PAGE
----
Friday morning I was up early drinking coffee in the piece and solitude of my living room like I always do on my days off alone. I love how quiet the house is. I really enjoy how the light changes as the sun comes up in our neighborhood, how the sunlight breaks through the woods at the edge of our yard. It’s just me and Emmitt and the coffee. But this particular Friday every time I would walk in to the kitchen to top off my cup there on the counter was this:
So I poured me a strong mug of Cafe du Monde and dove in.
I never did get around to waxing this $7 end table so it appeared to be my best option at 8:30 in the morning. I had been researching Flat Out on General Finishes website for a couple of weeks. There is a lot of information there plus videos.
Here’s what I have learned so far:
1. Do not shake this product. It will cause bubbles in your finish.
2. Stir this product well before you apply it. I used a 2 inch foam brush, the Dollar Store kind with a wooden handle.
3. Work Fast because this stuff dries fast.
Y’all can see right here that the edge that I started with is already drying as I was finishing this first application.
4. Minimize your backstrokes.
Because Flat Out dries fast you can wreck that first coat if you continually go back over it.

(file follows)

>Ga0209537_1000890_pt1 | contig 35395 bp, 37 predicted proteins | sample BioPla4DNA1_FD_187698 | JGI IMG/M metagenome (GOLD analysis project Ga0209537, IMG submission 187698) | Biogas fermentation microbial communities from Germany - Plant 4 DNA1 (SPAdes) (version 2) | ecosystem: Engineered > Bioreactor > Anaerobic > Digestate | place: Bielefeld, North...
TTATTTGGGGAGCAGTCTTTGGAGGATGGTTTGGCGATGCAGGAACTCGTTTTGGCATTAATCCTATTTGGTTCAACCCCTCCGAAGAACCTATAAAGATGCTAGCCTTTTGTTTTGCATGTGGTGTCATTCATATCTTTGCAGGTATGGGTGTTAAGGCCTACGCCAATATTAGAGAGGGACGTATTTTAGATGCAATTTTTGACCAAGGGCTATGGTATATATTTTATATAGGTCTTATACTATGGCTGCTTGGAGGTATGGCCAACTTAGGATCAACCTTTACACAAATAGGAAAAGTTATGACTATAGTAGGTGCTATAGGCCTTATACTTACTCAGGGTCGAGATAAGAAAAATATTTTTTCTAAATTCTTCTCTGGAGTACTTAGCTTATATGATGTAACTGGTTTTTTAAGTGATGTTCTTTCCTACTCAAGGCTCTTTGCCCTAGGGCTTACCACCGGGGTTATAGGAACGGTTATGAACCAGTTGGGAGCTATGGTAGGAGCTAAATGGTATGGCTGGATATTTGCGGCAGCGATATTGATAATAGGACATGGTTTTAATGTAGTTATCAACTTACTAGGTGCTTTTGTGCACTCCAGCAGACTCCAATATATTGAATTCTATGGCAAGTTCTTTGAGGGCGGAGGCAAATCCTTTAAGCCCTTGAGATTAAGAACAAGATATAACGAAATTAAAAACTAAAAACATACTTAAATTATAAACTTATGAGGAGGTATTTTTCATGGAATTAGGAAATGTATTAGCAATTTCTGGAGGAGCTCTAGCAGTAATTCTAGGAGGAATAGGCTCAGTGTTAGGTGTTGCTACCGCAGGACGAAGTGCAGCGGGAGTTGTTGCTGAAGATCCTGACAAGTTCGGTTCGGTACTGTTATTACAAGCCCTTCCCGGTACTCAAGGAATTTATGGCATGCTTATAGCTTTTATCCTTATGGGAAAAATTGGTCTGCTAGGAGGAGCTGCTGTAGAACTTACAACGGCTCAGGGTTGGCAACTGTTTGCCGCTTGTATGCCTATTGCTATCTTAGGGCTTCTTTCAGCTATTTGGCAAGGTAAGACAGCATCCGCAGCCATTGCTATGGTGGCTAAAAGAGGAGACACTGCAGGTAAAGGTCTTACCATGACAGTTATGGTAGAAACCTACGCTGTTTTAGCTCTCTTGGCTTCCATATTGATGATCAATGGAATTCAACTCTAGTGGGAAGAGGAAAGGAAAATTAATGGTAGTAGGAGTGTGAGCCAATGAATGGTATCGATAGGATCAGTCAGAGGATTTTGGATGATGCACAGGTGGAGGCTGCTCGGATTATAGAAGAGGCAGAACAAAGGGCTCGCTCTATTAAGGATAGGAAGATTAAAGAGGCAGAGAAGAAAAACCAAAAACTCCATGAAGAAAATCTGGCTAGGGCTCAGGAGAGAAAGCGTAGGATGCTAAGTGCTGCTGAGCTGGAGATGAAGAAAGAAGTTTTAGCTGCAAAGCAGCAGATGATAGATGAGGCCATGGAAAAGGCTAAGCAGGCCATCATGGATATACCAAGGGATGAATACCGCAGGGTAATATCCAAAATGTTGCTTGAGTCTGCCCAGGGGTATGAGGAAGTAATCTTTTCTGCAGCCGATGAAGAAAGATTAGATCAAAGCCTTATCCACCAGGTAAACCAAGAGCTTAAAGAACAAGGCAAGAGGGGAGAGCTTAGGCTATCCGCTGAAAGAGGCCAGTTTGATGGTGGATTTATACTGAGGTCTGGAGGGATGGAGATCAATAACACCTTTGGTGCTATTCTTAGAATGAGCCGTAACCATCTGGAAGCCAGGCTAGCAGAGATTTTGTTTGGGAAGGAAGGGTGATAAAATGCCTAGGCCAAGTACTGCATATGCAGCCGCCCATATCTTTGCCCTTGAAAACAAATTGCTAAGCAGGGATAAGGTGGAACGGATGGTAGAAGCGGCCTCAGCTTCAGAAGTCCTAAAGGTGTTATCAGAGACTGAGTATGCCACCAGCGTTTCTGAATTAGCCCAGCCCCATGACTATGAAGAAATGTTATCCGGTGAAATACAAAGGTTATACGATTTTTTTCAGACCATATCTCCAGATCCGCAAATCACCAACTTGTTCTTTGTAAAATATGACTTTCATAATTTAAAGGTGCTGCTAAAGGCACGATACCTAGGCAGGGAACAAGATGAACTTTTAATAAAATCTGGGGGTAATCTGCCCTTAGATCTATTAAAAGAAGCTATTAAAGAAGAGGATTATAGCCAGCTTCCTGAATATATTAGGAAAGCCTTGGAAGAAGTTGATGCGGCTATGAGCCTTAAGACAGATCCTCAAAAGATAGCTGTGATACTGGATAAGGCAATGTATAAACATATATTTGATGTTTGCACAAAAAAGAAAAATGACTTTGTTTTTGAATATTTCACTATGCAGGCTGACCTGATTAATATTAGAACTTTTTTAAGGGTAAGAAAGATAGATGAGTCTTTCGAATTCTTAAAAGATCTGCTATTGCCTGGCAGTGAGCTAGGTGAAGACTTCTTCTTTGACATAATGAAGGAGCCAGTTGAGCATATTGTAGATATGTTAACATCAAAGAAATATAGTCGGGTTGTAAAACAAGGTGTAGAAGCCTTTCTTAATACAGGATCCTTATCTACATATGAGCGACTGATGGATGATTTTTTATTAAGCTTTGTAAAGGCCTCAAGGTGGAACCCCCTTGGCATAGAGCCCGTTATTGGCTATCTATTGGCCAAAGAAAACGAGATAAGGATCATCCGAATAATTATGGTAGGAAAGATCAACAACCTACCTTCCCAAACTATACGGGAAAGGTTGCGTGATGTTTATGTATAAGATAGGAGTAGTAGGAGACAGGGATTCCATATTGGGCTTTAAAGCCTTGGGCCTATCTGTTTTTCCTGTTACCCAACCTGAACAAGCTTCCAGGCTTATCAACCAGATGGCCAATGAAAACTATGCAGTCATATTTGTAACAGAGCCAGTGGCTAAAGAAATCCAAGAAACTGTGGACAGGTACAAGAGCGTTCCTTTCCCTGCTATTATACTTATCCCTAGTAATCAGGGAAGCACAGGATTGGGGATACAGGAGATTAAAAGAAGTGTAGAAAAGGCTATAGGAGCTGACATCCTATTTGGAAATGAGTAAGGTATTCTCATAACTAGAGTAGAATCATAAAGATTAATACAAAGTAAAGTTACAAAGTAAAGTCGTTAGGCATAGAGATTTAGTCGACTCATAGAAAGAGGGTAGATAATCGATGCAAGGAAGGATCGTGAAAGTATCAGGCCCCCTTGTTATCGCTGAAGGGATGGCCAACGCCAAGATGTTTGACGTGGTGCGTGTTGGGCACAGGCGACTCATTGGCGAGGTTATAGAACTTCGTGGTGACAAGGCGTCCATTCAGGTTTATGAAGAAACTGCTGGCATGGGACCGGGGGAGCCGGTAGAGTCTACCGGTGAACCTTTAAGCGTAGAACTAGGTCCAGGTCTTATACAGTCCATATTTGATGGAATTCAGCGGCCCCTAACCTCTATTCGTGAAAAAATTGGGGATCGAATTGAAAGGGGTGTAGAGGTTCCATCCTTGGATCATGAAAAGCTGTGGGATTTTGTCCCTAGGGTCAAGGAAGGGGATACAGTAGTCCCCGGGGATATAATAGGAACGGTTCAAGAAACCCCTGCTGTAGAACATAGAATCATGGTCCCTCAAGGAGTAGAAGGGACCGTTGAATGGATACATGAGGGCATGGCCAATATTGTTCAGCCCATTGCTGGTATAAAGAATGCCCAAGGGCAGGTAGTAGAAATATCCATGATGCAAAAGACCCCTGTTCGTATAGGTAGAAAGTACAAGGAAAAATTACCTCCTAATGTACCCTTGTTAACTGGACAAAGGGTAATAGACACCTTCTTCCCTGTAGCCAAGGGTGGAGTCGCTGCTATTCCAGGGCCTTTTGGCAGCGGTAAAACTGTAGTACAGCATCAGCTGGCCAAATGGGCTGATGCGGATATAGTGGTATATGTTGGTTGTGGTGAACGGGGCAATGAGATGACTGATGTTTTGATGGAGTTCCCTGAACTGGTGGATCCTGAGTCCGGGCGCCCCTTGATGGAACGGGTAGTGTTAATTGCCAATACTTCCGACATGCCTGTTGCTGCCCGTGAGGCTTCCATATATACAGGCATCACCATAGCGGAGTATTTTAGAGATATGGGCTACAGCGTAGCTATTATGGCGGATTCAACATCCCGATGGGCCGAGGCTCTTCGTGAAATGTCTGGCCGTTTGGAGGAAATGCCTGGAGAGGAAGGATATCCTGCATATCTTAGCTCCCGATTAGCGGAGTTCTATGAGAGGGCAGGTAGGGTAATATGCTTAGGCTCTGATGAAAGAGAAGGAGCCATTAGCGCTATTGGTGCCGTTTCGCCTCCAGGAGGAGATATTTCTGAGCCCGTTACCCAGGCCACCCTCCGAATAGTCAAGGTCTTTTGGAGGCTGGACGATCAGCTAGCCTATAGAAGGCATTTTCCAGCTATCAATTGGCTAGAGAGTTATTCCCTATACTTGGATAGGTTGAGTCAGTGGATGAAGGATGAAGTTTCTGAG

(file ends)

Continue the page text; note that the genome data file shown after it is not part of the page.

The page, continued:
Think of it like when you paint you nails and then try to just touch up a spot…… you wreck it.
5. Wait at least two hours between coats and lightly sand the piece with a very fine sanding sponge.
This will create fine white dust.
I used the attachment on my vacuum to clear away the sanding dust and I wiped it with a paper towel to be sure before I applied the next coat. GF recommends a total 3 coats of Flat Out and no more.
General Finished also will tell you that Flat Out Flat will cause your finish to have less clarity due to the matting agents they use to get that ‘Flat Look’.
In the above photo the top of my table is dry. The edge is wet.
Flat out is milky in color.
That did freak me out a bit at first, especially on a black table but it dried clear.
Here is the finishes table top.
You can really get a feel for the sheen the finish has in the above picture. It is not as ‘matte’ as I thought it would be but I can truly say that I am quite happy with the finish. And it is important for me to note that it was considerably easier on my hands and fingers as apposed to waxing!
Because of that milky color I figure that using Flat Out on a black piece of furniture was the worst case scenario. It is was $20 or there abouts at my local woodworking supply shop. Not as expensive as wax but not really cheap either. I really want to try it on different colors and I am curious about how may pieces of furniture I can get out of one can.
So…….. this adventure continues.